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Why is a RAID array harder on a hard drive?

Last response: in Storage
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August 22, 2009 2:39:20 AM

I have heard RAID arrays are rather hard on hard drives, is that accurate?
a b G Storage
August 22, 2009 5:39:23 AM

What do you mean? RAID arrays are only for storage setups - what other kind would there be?

Edit: Ahh, I see what you mean. It's still flawed though, except potentially in the context of a parity based array (RAID 5 or 6, as explained below).
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a b G Storage
August 22, 2009 1:30:00 PM

No, that is not accurate at all. Even the context of your question is flawed.
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a c 415 G Storage
August 22, 2009 5:28:10 PM

The only sense in which I can imagine RAID being harder on the drives is a write-intensive RAID-5 array, since the array has to do 1 physical read and 2 writes to the hard drives for every write operation. But that implies that reads and writes somehow "use up" some of the lifespan of a hard drive, and that's a nebulous connection, IMHO.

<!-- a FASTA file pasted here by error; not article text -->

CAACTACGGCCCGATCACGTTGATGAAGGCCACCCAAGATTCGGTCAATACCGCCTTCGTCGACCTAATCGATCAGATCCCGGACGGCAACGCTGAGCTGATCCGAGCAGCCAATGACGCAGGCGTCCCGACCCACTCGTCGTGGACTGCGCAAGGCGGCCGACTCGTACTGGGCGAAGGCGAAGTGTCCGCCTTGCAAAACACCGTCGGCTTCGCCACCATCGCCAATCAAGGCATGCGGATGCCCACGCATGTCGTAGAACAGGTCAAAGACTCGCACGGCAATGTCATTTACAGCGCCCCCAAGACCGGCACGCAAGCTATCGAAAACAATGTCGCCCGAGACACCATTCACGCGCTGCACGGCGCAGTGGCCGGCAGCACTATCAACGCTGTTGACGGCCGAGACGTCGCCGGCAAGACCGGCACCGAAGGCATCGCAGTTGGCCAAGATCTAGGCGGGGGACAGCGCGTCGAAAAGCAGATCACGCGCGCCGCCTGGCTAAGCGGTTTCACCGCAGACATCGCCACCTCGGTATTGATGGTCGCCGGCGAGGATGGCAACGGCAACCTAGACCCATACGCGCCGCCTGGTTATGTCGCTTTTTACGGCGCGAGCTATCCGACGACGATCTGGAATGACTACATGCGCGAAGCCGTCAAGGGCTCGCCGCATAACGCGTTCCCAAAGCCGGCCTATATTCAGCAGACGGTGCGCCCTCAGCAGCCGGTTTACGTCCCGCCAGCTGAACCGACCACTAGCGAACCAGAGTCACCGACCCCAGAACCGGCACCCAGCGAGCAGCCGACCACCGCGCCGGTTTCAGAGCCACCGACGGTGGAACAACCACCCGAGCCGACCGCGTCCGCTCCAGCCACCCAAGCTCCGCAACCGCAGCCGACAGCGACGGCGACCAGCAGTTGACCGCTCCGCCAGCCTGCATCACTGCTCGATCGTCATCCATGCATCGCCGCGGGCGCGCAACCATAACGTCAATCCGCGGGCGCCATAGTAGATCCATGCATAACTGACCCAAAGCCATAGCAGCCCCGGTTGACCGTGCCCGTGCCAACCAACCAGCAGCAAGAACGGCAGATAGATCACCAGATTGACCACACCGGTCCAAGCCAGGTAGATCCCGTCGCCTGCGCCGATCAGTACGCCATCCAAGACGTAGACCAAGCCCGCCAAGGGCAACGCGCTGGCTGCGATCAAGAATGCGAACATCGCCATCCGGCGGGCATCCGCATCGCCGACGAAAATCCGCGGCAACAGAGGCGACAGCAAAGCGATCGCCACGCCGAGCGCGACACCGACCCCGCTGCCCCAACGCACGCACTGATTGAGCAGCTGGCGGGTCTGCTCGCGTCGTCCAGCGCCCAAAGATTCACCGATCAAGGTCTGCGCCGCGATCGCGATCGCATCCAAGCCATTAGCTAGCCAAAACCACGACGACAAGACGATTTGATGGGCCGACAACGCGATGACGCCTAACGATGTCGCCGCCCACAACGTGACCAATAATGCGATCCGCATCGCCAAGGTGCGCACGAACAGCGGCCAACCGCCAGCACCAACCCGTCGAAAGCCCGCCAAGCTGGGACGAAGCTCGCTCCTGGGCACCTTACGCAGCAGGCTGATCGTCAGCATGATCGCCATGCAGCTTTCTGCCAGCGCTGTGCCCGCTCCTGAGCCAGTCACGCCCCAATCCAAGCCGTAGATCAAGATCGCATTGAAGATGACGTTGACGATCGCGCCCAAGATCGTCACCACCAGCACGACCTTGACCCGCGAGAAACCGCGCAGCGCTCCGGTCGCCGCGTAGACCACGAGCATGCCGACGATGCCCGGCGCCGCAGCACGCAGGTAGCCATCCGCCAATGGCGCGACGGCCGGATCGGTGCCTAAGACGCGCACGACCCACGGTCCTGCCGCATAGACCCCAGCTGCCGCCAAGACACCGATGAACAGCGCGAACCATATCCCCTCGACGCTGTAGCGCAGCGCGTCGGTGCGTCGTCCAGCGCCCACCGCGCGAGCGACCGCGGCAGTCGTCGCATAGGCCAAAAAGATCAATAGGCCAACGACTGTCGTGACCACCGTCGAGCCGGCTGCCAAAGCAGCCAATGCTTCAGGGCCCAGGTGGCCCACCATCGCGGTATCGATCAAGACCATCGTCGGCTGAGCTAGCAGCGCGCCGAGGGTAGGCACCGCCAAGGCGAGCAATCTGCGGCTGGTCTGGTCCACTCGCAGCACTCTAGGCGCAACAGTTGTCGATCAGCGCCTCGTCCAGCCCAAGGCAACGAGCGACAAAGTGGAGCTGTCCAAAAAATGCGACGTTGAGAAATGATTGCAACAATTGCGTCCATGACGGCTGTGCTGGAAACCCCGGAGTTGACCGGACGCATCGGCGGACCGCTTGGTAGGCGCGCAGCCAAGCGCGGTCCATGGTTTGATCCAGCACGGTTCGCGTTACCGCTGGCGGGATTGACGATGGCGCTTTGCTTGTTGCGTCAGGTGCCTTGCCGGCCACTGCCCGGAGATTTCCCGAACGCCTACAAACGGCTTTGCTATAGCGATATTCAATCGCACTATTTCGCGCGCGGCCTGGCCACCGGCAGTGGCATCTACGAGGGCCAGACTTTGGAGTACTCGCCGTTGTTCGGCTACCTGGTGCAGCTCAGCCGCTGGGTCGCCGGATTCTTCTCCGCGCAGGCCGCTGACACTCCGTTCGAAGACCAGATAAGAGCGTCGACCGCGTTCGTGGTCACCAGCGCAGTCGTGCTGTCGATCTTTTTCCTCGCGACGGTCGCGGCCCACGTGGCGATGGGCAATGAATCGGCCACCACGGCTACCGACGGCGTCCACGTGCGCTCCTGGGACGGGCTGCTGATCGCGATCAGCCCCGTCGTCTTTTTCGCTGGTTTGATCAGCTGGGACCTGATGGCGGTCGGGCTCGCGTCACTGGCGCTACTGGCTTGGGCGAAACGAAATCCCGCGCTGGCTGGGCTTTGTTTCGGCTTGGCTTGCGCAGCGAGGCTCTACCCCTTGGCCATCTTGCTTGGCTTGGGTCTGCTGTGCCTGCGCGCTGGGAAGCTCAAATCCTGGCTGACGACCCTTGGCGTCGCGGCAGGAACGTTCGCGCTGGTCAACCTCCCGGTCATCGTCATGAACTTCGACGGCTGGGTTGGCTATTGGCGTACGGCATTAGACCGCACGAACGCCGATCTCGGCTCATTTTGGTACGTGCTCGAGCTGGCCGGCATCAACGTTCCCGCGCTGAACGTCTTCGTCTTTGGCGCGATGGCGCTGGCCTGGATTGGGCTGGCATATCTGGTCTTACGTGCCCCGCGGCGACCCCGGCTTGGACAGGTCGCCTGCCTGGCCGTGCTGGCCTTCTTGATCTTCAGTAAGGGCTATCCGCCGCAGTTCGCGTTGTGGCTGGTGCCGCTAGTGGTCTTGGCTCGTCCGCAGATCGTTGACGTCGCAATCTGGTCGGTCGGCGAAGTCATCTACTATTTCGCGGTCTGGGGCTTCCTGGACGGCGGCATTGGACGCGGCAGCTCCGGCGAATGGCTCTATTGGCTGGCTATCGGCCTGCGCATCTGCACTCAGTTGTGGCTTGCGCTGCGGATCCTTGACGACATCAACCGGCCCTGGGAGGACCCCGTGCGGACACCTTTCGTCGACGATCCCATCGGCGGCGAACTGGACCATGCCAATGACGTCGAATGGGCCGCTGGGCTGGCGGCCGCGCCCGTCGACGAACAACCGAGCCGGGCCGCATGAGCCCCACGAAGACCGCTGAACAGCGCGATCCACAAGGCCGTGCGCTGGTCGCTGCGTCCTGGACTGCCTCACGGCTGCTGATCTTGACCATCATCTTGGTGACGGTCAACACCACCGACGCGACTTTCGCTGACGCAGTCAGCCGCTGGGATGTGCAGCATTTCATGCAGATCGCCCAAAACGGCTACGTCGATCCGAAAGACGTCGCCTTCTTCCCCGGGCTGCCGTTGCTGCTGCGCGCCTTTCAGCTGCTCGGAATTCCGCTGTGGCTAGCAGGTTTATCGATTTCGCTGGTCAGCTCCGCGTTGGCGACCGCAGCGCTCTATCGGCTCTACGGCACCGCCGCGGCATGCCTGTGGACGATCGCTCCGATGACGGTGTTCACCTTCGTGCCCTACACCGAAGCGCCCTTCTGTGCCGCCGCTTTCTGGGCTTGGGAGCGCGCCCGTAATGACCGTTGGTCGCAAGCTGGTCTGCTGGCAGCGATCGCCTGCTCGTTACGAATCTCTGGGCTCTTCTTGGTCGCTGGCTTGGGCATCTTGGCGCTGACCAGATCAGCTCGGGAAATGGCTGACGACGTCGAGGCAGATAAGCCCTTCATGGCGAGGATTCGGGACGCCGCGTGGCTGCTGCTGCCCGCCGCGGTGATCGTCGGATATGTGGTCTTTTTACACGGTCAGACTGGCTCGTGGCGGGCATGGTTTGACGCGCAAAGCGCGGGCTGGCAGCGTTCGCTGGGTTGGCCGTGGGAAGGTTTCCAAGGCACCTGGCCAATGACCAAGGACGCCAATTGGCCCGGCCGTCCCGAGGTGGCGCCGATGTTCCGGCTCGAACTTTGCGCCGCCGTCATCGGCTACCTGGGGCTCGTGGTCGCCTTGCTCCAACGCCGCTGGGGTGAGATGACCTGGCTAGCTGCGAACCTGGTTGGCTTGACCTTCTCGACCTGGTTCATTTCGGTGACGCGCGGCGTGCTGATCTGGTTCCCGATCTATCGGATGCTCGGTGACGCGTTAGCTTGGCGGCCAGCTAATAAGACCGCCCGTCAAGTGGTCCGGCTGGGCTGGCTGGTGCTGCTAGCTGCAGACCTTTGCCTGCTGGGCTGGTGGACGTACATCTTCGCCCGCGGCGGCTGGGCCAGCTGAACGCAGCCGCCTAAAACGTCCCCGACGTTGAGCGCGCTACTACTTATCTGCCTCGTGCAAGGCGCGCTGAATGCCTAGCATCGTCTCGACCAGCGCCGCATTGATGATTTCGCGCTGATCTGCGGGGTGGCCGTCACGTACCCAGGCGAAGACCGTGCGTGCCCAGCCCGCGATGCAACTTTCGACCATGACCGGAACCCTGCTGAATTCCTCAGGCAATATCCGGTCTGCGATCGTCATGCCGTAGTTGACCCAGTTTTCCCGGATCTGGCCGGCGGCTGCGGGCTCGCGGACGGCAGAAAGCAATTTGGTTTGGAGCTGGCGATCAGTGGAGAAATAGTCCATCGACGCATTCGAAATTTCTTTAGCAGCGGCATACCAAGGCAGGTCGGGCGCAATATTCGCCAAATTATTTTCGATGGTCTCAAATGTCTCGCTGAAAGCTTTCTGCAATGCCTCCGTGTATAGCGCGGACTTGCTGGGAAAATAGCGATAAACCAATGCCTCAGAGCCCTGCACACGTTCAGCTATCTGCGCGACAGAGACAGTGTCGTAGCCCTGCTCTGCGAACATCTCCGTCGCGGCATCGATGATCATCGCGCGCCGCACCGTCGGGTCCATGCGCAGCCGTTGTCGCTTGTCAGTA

In the sense that "hard on the drives" means "makes them do a lot more work", which translates to "they're much busier and can't sustain as many write operations per second", then yes, writing to a RAID-5 array certainly does that. To a lesser extent writing to a RAID-1 array does too because you have to write to two drives for each update. But RAID-1 writes can be done in parallel so the performance cost is much lower.
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